Kieran Oats' reliance on fossil fuel is virtually non-existent - the Whakatāne sun and his business EV make sure of that.
His fascination with electric vehicles (EVs) began a few years ago when he test drove a friend's. Soon he purchased a Nissan Leaf from Taupō's Drive EV Limited.
After last year's Covid-19 lockdown, the electrician made a decision to spend more time with family and venture out on his own.
Buying an EV for his new business, Totally Electric, was part of that lifestyle change.
Oats owns two of the almost 1400 electric vehicles in the Bay of Plenty and while they are not as popular here as in places like Auckland, the Energy Efficiency & Conservation Authority consumer monitor shows beliefs in the benefits and barriers to EV ownership were shifting.
Of the 35,192 electric vehicles nationwide, including hybrids, 3.9 per cent are in the Bay of Plenty. In the 2018 census, 6.6 per cent of New Zealand's population lived in the region.
Meanwhile, 41.5 per cent, or 14,622, of electric vehicles are in Auckland, home to a third of the population.
Of the 316 public chargers, 13 are in the Bay of Plenty.
The authority showed around 44 per cent of people were likely to consider an EV for their next vehicle purchase, a spokesperson said.
It was a slightly different story for those wanting to use an EV for commercial reasons.
About 74 per cent of EVs in the country are owned by individuals, while 22.24 per cent are registered to companies.
The July to September data from the authority's business monitor showed 32 per cent of organisations were likely to choose an EV as their next vehicle purchase, compared to 49 per cent for petrol and 37 per cent for diesel.
For Oats, it was a no-brainer.
Low overhead costs and the point of difference made it an obvious choice, while solar panels on the roof meant charging the family's second EV vehicle was "green".
However, he understood the transition was not for everyone when it came to commercial use.
His second-hand van does the job for him, but other electricians laugh at its size.
"It has the shortest range of anything, but it was also one of the cheapest to buy."
He bought the van from Auckland for $20,000.
Even though it had a short range - about 130km on a single charge around town - he would top up in town at the Fast Charger and fully charge it overnight at home.
"Just like your phone."
According to the authority's consumer monitor, the biggest perceived barrier to EVs was affordability while 54 per cent of people were uncertain about the battery.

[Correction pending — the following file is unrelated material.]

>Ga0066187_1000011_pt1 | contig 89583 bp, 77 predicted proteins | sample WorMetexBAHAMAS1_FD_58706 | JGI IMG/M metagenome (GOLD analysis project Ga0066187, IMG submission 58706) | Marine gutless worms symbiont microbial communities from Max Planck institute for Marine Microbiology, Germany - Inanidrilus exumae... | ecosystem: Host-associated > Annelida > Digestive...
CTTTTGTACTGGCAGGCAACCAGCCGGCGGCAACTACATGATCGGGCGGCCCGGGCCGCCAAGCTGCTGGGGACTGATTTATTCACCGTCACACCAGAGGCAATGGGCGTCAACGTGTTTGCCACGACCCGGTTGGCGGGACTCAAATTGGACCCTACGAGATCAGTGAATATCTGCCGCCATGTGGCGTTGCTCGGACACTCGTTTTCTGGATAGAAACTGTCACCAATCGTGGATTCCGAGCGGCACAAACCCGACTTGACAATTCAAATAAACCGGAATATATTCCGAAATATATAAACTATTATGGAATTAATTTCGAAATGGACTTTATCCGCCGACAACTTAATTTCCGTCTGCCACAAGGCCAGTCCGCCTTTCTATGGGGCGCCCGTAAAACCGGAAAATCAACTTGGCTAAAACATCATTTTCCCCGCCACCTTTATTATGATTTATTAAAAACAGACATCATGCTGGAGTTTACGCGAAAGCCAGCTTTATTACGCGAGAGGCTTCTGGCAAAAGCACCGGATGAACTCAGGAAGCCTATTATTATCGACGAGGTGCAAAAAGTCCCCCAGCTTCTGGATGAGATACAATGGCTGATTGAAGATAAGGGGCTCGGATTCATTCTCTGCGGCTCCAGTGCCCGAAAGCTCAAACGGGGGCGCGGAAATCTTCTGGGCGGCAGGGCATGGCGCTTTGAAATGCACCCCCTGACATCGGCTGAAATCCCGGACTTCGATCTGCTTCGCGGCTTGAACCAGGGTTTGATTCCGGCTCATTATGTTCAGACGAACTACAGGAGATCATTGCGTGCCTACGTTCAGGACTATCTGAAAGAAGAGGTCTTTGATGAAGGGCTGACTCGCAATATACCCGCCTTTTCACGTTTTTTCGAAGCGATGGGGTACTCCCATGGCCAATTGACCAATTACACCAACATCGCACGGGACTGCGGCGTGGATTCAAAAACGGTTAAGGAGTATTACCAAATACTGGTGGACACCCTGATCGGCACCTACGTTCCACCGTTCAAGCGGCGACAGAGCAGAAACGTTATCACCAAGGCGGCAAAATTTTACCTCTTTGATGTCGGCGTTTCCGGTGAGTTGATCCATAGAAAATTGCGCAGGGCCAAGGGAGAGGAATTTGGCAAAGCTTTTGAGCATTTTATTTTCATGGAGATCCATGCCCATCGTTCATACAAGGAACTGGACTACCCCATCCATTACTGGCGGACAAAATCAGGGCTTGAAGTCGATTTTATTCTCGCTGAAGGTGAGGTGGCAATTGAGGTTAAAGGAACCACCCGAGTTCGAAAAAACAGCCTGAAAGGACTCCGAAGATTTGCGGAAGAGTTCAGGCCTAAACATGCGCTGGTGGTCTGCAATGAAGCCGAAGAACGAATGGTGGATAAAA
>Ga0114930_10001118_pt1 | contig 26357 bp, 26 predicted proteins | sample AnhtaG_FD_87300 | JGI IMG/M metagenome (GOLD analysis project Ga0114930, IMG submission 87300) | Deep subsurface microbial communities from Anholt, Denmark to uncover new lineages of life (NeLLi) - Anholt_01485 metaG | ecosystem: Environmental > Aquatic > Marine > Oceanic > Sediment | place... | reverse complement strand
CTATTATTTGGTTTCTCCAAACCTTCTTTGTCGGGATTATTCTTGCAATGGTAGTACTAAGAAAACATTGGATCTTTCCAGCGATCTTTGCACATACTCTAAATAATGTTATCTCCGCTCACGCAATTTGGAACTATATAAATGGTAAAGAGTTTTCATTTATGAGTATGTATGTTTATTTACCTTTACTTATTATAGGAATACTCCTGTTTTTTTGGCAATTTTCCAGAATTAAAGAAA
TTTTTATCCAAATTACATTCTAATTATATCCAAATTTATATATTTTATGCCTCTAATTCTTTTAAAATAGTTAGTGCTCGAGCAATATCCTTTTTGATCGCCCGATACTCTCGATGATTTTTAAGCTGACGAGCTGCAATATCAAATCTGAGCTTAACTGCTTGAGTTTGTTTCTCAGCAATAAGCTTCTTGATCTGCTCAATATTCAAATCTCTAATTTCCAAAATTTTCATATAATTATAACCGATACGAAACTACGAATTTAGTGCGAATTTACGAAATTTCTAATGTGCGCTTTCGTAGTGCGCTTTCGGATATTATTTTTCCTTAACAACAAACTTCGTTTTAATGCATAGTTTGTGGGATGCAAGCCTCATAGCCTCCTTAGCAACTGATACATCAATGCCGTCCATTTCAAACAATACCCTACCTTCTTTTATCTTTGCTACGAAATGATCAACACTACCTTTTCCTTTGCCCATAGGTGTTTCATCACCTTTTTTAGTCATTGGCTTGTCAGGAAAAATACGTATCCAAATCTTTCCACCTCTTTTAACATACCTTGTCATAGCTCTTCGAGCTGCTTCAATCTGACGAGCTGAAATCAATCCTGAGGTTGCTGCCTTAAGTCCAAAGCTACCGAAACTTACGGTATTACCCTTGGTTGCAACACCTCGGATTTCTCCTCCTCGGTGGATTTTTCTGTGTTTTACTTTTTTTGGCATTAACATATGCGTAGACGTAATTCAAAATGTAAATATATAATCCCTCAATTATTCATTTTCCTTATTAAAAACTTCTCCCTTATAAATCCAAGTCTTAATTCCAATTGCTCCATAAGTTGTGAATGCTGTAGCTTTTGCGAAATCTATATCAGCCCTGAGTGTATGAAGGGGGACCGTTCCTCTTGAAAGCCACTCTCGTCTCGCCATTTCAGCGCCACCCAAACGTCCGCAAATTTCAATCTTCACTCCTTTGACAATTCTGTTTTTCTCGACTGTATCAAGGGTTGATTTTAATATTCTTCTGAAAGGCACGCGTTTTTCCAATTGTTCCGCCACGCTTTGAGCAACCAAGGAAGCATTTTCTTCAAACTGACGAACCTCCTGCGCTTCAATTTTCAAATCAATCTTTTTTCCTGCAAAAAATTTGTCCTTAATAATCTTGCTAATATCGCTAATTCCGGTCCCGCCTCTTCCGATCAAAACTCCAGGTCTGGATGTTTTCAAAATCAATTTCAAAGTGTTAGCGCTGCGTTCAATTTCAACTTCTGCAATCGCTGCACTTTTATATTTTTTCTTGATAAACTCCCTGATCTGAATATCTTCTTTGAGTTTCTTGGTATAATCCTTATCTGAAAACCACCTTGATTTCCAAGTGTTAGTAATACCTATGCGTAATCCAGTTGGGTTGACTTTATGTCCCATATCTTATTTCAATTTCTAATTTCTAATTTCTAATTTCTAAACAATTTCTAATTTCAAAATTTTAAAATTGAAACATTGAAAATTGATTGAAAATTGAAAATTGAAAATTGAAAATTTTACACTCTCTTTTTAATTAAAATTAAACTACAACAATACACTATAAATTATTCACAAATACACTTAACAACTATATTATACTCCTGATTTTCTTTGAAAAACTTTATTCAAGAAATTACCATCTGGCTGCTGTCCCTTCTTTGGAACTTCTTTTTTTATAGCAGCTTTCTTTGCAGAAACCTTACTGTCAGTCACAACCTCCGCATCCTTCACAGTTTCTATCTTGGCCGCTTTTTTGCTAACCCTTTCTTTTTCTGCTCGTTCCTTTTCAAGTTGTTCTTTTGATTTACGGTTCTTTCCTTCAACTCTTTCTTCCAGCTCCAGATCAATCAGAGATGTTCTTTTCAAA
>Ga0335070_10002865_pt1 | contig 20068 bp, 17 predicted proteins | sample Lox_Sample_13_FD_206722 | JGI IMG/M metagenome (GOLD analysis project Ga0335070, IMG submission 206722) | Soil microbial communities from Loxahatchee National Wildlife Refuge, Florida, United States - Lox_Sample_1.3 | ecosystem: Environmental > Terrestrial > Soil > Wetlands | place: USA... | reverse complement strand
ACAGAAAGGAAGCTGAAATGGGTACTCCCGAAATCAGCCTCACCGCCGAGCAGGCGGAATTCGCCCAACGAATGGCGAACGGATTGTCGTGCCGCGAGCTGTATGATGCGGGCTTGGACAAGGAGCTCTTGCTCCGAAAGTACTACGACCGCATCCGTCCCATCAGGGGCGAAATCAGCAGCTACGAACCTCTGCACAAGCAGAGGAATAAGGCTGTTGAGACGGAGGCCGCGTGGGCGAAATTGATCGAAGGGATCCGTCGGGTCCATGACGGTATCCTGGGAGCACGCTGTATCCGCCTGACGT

Perceived benefits included they produce less air pollution and fewer greenhouse gases, as well as that they can be charged at home and are cheaper to run.
The business monitor showed the same perceived barriers and benefits with the addition of an EV reflecting positively on business.
"The upward trend in EV purchases is clear from the [Ministry of Transport] stats, though they're still a small portion of the fleet," the spokesperson said.
"Worldwide, EV sales rose 41 per cent in 2020, despite general car sales being down 16 per cent due to the Covid-19 pandemic. Eighteen of the world's top 20 vehicle manufacturers have stated plans to increase the range of EV models available, and increase their production."
The spokesperson said more often than not EVs worked out cheaper in the long run.
As part of a government incentive to encourage the uptake of electric vehicles, an extension to an exemption on Road User Charges for light electric vehicles was announced in July and extended to March 2024.
Te Manatū Waka Ministry of Transport Environment, emissions and adaptation manager Ewan Delany said while there was no research on whether the exemption impacted buying behaviour, the $800 in savings a year was an incentive.
"Other initiatives, such as the Clean Car Discount rebates for zero and low emissions vehicles, are having an impact, the discount has led to a more than tripling of the number of new EVs being sold every month since July this year."
He said while the discount made low-emission vehicles affordable for more New Zealanders, they still remained more expensive than the average vehicle.
"This price disparity is gradually reducing and we expect that in New Zealand towards the end of the decade purchase price parity will be achieved."
As for maintenance, he said as EVs had fewer moving parts, upkeep cost less.
The industry also developed training specific to electric vehicles, such as the New Zealand Certificate In Electric Vehicle Automotive Engineering. This was an 11-month, Level 5 course.
Another challenge for those looking at transitioning was vehicle range.
Delany said the Government was continuing to invest in its vehicle charging network, as well as to work with businesses for good access.
"Over 96 per cent of our highways have a fast-charging station every 75km, meaning electric vehicle drivers can travel the whole country."
Large-scale transition would result in 80 per cent fewer greenhouse gas emissions, he said.